As an adult, revisiting the novel approximately 12-14 years later, I would hesitate to call it a great work of art, but I still ended up enjoying my journey through the story. It was just a little bit different, perhaps some magic lost, but still quite good. Following is my review, which includes a few spoilers.

My first instinct is to say that the story is not an example of superb literature. However, it has value in that it serves its purpose: to entertain, inspire, and provide an escape. The prose is a bit choppy, but, it does manage to get its point across. I initially found the main story interesting, but the protagonist to be stiff and boring. The story concept is unique and it can be thought-provoking at times.

The novel is mostly about a man named Zane, an out of work photographer living in abject poverty. The opening sequence of the novel sets Zane up for failure through an interaction with an unscrupulous shop keep that results in setting up the plot of the novel. Zane is sort of a two-dimensional figure, but eventually receives a bit of character development.

Following this incident, Zane feels cheated out of everything in life: his potential wife/lover, wealth, fame, and fortune. Thus, he heads to his rundown little apartment – running into the ghost of Irish lass Molly Malone along the way (she comes up later as part of the plot, too; FORESHADOWING).

At his apartment, Zane contemplates suicide. He obtains a gun and points the barrel at his temple. Before he can fire, however, he notices the door open and stares into a skeletal face.

It would seem the Grim Reaper himself attends to Zane. When the door opens, Zane panics and fires at the figure standing in the doorway. Zane’s actions set off a chain reaction which leads Zane assuming the office of Death.

Some of the instruments and procedures described seem a convoluted and are not explained in full, especially pertaining to how certain tools are used to do the job. The pale horse, named Mortis (Ha-ha! Punny! I’m not being facetious here and genuinely find it funny), is a nice touch, in that it can transform into a hover car at will. A few of the interaction between Death and his “clients” are well written, evoking emotion at times. These subtle nuances of the story are what makes the story. I especially liked how touching his scenes with the trapped miners, the elderly lady, and the young boy with cancer were written. These show Anthony’s interest in the human condition and provide some much-needed empathy with the character.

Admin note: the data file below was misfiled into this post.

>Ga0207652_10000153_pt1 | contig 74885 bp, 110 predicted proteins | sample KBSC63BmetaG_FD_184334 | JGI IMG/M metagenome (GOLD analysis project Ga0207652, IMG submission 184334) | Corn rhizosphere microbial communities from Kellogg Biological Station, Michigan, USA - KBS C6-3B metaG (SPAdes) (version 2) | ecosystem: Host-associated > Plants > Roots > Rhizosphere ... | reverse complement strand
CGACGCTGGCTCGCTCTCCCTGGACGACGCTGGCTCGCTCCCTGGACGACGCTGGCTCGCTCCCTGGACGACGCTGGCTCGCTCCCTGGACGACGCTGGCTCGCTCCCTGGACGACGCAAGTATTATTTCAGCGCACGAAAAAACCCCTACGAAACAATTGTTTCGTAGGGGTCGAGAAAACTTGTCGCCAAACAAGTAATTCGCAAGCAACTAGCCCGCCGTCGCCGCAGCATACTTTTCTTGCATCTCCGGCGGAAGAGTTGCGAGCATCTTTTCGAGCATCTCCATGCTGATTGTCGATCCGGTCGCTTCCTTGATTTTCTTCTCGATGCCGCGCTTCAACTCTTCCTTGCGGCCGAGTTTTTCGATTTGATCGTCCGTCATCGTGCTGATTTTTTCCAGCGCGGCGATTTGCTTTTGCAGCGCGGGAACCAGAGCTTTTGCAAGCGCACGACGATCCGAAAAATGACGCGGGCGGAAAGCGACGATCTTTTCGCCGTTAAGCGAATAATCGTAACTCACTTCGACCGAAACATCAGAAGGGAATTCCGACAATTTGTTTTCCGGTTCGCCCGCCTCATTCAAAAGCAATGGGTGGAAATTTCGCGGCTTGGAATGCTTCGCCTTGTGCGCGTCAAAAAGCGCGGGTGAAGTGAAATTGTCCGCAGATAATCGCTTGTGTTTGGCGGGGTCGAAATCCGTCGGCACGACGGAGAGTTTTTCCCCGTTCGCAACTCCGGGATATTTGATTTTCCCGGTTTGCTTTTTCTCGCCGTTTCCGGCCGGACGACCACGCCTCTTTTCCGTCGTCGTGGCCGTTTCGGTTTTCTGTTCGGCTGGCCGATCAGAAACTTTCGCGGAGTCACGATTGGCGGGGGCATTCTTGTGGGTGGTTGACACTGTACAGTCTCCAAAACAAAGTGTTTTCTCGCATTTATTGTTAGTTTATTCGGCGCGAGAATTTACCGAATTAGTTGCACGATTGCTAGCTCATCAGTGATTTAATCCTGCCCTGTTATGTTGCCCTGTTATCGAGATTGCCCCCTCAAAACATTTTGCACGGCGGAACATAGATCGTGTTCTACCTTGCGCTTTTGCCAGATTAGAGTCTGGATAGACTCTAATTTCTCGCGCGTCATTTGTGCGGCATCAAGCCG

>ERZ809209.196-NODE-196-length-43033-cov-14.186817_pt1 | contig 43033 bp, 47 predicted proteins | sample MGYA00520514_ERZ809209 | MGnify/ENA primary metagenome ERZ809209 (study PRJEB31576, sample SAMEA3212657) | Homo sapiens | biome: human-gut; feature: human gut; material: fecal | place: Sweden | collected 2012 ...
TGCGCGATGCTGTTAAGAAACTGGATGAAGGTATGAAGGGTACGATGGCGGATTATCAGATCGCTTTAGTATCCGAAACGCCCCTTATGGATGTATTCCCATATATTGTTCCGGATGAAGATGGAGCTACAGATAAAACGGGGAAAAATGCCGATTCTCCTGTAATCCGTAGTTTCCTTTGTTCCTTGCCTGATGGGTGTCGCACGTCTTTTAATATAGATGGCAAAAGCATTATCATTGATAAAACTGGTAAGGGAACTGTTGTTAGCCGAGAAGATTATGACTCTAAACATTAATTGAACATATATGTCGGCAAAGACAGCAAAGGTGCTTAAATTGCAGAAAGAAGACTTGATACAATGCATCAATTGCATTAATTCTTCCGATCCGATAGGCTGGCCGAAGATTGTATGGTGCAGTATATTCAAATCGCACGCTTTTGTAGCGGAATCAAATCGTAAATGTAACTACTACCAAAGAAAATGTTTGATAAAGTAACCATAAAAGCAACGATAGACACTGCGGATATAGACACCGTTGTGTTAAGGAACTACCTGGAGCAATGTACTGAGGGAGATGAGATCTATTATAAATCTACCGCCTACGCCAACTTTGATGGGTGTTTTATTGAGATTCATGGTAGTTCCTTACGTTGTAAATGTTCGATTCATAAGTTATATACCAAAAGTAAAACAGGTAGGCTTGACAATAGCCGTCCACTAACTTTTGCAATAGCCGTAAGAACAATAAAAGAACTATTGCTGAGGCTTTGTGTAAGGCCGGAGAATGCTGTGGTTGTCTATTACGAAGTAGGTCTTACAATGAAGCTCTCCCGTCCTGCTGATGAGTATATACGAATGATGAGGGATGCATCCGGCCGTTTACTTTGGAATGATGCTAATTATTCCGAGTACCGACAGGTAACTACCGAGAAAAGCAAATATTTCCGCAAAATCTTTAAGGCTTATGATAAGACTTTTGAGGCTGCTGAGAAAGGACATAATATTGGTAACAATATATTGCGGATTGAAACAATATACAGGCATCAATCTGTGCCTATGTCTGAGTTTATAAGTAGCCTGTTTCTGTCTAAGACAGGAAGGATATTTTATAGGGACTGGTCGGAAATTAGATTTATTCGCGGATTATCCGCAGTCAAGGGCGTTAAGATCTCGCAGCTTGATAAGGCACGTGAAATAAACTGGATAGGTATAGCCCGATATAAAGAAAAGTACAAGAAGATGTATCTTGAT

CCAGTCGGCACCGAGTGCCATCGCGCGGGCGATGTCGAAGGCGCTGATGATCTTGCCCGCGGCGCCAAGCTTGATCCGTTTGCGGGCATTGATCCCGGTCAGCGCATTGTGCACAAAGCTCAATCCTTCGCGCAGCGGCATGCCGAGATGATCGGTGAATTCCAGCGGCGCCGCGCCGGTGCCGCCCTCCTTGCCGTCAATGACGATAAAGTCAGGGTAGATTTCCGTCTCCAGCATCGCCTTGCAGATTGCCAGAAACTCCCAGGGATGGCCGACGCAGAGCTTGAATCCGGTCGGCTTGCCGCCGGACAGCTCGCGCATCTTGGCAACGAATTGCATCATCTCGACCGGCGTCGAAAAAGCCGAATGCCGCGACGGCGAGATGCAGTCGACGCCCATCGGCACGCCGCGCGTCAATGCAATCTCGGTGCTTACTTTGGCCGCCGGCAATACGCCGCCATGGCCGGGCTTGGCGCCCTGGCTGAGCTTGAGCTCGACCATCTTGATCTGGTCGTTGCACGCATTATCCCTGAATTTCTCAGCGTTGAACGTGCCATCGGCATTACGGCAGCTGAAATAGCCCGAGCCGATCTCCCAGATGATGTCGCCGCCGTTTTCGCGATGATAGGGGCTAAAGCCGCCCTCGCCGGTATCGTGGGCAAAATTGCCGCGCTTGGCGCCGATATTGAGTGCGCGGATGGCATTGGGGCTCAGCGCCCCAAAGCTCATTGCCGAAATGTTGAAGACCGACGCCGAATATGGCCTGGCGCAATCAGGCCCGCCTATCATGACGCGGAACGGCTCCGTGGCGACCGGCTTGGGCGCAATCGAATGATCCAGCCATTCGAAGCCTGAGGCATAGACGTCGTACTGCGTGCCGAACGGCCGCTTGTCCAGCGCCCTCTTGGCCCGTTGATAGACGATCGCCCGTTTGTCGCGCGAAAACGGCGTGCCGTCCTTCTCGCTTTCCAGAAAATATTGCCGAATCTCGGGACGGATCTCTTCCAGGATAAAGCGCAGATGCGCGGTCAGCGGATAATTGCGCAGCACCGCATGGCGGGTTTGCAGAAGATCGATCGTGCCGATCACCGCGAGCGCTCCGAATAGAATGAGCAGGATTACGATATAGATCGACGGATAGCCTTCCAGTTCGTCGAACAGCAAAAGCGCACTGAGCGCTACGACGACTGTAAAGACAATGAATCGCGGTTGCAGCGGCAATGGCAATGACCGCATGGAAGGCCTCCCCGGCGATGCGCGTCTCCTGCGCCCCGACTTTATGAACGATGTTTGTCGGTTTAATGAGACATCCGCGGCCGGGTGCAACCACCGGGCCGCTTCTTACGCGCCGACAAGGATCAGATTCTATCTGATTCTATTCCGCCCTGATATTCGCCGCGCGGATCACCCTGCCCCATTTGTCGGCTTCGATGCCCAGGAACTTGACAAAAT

Eventually, Zane ends up meeting with the other incarnations of Time, Fate, War, and Nature and falling in love with a woman named Luna. The reader discovers through the course of the adventure that Zane is to act as the foil to Incarnation of Evil, Satan, whose sinister plan to shift the balance of good and evil in the world into his favor “must be stopped at all costs.” Of course, later books in the series paint an almost entirely different idea, so good luck with that.


Pale Horse 5.jpg

Anthony’s prose leaves a bit to be desired. Some novels, like “Prostho Plus” are incredibly well-written, while others, like the Mode series are not. Anthony’s work can be a bit disjointed at times, which is noticeable the further along the bibliography one gets.

While this series is quite solid from start to finish, I will warn that reading past the “Being a Green Mother” in this series will more than likely be a mistake for the typical reader. Books six and seven are good follow-ups to the main series, but book eight, “Under a Velvet Cloak” is horrendous and should be skipped at any cost.

Anthony’s character descriptions are overtly vague and he spends far too much time describing superfluous actions, such as body and sexual functions. The text suffers from excessive filler at times, but I believe this is more stylistically related to the plot of Anthony’s world. Either way, I’m not a fan of these. However, if one can look past them – and there really aren’t that many on this book – the story is quite engaging.